No, syslog is not available. Technically, you can log Drupal events using the syslog module, but you won't be able to read or access them. You can use the error_log function to log to the php-error.log, which is accessible in the logs directory.

Can I access Apache Solr logs?

No, access to Apache Solr logs is not available. For more information on debugging Solr, see Apache Solr on Pantheon.

Can I download Varnish logs?

No, Varnish logs are not available for download.

How do I enable error logging for WordPress?

Enable the WP_DEBUG and WP_DEBUG_LOG constants on Development environments (Dev and Multidevs) to write errors to wp-content/debug.log and show all PHP errors, notices, and warnings on the page. We suggest setting the WordPress debugging constants per environment: Writing to wp-content/debug.log is not supported on Test or Live environments.

How can I access the Drupal event log?

By default, Drupal logs events using the Database Logging module (dblog). PHP fatal errors sometimes can be found in these logs, depending on how much Drupal bootstrapped. You can access the event logs in a couple ways:

  1. Visit /admin/reports/dblog once you've logged in as administrator.
  2. Using Terminus:
terminus drush <site>.<env> -- watchdog-show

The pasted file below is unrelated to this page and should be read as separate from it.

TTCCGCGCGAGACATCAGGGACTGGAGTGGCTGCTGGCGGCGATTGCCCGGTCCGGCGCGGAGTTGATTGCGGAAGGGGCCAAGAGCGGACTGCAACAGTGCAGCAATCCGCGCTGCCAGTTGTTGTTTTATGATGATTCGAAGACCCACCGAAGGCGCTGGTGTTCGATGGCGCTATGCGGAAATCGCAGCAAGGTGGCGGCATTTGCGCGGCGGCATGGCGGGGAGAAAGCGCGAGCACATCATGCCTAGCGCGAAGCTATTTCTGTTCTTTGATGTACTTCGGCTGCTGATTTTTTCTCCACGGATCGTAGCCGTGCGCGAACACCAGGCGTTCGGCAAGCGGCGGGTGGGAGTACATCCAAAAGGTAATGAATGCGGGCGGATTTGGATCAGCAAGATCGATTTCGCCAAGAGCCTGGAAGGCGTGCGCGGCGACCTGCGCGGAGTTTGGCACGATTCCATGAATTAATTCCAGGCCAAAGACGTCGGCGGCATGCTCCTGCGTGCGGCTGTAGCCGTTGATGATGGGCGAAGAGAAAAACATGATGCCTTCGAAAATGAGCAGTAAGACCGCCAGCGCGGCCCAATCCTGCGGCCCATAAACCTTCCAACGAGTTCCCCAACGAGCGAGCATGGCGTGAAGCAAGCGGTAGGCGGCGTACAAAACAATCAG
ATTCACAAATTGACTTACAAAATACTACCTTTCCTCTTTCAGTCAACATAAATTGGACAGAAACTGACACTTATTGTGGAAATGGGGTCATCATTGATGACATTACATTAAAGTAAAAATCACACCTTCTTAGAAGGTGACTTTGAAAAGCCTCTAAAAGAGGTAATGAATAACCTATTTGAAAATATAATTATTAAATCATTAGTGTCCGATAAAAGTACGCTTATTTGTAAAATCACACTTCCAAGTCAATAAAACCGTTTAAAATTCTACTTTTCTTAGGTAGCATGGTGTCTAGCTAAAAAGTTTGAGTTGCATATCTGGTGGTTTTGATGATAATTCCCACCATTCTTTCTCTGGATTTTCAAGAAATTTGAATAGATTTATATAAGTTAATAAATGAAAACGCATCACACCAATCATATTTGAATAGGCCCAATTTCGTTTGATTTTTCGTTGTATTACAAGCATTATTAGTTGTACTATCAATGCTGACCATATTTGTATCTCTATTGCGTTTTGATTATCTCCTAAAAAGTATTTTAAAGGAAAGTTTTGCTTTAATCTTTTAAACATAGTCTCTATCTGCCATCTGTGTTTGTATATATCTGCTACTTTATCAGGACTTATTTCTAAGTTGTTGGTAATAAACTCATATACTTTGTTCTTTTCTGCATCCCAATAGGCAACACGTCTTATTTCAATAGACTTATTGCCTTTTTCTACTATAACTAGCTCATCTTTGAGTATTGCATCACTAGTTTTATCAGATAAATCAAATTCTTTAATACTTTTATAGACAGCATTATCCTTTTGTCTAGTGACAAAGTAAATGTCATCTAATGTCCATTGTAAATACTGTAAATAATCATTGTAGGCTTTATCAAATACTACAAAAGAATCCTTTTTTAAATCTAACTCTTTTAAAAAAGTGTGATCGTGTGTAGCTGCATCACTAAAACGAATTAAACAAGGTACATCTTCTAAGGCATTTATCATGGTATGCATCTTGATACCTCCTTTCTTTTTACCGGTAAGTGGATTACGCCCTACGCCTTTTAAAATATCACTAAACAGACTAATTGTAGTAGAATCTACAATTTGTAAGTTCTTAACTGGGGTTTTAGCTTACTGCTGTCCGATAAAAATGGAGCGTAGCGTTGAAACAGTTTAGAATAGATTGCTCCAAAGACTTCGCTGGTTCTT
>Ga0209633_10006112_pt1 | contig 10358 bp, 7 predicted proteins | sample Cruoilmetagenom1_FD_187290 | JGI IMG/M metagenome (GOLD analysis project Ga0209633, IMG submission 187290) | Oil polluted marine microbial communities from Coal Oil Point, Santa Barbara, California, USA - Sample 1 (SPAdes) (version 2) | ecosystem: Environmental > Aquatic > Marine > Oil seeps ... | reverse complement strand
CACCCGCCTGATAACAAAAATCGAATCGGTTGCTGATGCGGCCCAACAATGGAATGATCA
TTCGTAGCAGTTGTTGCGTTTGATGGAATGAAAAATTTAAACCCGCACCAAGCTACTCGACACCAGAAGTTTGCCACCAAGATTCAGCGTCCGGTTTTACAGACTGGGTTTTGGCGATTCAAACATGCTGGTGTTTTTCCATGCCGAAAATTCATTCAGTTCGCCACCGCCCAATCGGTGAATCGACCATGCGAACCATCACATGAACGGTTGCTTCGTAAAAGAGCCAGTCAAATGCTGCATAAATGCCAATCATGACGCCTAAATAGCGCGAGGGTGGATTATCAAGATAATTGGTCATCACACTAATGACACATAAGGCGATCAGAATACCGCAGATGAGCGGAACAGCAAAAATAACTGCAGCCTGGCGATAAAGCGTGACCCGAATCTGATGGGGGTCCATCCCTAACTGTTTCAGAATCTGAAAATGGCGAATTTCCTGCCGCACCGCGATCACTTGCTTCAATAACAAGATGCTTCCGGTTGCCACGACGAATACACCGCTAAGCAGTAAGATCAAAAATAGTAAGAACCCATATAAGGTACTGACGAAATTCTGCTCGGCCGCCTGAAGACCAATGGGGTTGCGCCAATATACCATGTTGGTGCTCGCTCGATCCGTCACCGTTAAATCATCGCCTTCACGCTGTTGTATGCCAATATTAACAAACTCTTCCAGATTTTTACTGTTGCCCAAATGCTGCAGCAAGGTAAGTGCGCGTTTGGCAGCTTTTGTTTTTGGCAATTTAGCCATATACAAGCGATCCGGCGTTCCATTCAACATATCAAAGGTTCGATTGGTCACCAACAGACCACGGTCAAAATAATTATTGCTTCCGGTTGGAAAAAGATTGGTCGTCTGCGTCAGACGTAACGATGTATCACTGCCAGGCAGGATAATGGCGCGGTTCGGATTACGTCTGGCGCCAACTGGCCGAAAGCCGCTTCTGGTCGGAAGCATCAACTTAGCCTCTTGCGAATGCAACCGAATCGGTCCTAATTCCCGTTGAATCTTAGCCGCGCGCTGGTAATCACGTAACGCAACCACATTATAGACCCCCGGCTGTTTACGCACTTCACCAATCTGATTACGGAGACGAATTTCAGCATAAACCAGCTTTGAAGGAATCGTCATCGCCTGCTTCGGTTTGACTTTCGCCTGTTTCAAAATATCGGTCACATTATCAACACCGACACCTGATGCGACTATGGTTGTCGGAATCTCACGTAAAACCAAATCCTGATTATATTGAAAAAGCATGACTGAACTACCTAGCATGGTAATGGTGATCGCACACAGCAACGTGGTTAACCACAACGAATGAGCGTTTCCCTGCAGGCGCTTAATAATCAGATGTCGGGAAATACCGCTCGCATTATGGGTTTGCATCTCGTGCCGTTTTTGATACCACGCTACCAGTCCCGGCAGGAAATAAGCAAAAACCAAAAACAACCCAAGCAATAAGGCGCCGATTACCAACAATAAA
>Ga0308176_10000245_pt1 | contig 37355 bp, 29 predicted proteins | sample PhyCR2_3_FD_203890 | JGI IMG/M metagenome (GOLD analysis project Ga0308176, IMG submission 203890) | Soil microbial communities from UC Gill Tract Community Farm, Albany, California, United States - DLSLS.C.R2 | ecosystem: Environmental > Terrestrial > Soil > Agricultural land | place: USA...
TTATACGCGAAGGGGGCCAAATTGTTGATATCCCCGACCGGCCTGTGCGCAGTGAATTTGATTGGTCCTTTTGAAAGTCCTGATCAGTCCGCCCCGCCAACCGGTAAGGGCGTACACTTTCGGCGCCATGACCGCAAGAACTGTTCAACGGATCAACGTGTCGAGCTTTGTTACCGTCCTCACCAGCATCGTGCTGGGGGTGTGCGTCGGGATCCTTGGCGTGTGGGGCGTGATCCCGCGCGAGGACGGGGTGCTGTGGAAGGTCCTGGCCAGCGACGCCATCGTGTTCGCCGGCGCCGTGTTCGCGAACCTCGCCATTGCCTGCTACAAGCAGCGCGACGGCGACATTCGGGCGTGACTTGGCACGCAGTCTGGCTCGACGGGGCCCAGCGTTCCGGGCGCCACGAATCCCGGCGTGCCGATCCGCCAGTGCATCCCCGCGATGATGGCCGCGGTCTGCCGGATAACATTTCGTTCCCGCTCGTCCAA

Terminus can invoke Drush commands to "watch" events in real-time; tail can be used to continuously show new watchdog messages until interrupted (Control+C).

terminus drush <site>.<env> -- watchdog-show --tail


At this time, terminus drush "watchdog-show --tail" is supported in 0.13.x versions and below, and not yet supported in Terminus 1.x.

My Drupal database logs are huge. Should I disable dblog?

We do not recommend disabling dblog. Best practice is to find and resolve the problems. PHP notices, warnings, and errors mean more work for PHP, the database, and your site. If your logs are filling up with PHP messages, find and eliminate the root cause of the problems. The end result will be a faster site.

How do I access logs in environments with multiple containers?

Live environments for Basic and Performance sites on paid plans have one main and one failover container that can contain logs. Performance Medium plans and above have more than one container in the Live and Test environments. In order to download the logs from each application container, use the following shell script:

# Site UUID from Dashboard URL, eg 12345678-1234-1234-abcd-0123456789ab
for app_server in `dig +short appserver.live.$SITE_UUID.drush.in`;
mkdir $app_server
sftp -o Port=2222 live.$SITE_UUID@$app_server << !
  cd logs
  lcd $app_server
  mget *.log

Adjust to appserver.test.$SITE_UUID.drush.in to pull logs from Test.

See Also